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Write a six-page term paper about "My Virtual Child" in a child's chronological development. 

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There are potentially dozens of interesting paper topics to choose from based on Pearson's "My Virtual Child" and its application to child development or developmental psychology, and a term paper is plenty of space to cover any of these topics in-depth.

One simple, straightforward approach would be to discuss how certain child development theories or topics apply to your virtual child at each stage of their development. Because "My Virtual Child" is designed to demonstrate these principles in action, writing this paper will be a matter of reviewing your virtual child's various life stages, identifying certain child development points, and talking about them.

For example, if your virtual child's report says they can focus their eyes on you at four months old or that they're spending a lot of time watching people, you might mention in your paper that the ability to focus vision and an interest in watching others is considered "typical" physical development for humans at four months.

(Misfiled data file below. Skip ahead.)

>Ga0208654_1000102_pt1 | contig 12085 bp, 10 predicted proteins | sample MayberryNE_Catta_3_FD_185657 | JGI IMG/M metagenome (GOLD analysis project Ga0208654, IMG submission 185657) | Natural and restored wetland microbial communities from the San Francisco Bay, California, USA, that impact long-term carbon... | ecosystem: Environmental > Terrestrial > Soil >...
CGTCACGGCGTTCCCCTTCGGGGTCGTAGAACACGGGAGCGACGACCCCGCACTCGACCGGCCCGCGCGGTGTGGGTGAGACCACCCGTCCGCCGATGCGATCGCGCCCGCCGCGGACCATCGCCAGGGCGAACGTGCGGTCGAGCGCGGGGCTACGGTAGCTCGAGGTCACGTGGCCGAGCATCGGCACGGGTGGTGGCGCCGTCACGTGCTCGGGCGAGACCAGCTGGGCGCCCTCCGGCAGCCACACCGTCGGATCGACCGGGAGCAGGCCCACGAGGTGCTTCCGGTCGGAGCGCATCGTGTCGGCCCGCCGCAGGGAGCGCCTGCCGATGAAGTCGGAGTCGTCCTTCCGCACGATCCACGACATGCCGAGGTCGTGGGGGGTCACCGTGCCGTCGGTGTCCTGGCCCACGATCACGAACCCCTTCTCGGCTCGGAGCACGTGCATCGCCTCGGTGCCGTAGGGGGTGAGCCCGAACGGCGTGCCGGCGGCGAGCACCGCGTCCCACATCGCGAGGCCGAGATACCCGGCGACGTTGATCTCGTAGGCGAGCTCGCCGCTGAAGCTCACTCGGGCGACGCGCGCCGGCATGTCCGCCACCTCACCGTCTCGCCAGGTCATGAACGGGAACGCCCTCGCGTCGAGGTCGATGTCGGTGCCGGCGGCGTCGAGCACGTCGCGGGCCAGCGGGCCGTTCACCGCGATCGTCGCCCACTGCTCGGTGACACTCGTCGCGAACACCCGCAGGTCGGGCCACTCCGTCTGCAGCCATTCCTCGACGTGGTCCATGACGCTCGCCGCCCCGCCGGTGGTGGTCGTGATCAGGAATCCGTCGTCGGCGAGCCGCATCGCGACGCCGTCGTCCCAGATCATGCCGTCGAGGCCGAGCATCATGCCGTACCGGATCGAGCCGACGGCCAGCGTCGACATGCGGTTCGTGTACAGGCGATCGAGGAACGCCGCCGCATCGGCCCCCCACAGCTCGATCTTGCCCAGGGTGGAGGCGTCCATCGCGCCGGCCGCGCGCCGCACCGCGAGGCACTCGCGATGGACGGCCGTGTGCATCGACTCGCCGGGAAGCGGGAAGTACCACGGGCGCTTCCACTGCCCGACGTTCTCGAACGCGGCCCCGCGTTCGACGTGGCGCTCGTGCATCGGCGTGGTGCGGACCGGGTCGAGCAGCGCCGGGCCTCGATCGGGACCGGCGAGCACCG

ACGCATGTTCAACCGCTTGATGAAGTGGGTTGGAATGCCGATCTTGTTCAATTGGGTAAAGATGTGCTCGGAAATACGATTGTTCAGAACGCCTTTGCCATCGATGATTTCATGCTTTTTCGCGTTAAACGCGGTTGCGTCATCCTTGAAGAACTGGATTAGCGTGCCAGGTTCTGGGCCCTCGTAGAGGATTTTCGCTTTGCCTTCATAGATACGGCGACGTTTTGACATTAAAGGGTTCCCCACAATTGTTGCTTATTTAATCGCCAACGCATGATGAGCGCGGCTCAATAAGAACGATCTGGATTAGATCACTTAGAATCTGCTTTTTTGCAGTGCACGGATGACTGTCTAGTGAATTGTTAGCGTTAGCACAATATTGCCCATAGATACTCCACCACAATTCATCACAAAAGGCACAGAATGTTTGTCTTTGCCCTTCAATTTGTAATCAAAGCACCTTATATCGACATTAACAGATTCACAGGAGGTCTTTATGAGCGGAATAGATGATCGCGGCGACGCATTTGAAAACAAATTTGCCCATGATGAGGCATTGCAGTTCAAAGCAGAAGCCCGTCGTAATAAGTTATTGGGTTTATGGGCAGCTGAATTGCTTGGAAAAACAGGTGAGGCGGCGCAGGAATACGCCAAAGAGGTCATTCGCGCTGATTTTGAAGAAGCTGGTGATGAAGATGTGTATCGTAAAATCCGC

Or, if your virtual child is riding a tricycle at age two but your child development textbook says that most kids can't pedal a tricycle reliably until age three, you might mention in your paper that your virtual child's physical development is ahead of the curve.

Since "My Virtual Child" covers the ages from birth to age eighteen and you have a six-page term paper to fill, one easy way to ensure you're spending the right amount of time on each life stage is to discuss three years of your virtual child's development per page.

Remember to cite your sources as you write. For instance, if you say "My virtual five-year-old has started engaging in parallel play, which is a typical activity at age five," cite the source that told you that this is a typical activity for five-year-olds (such as your child development textbook or another source).

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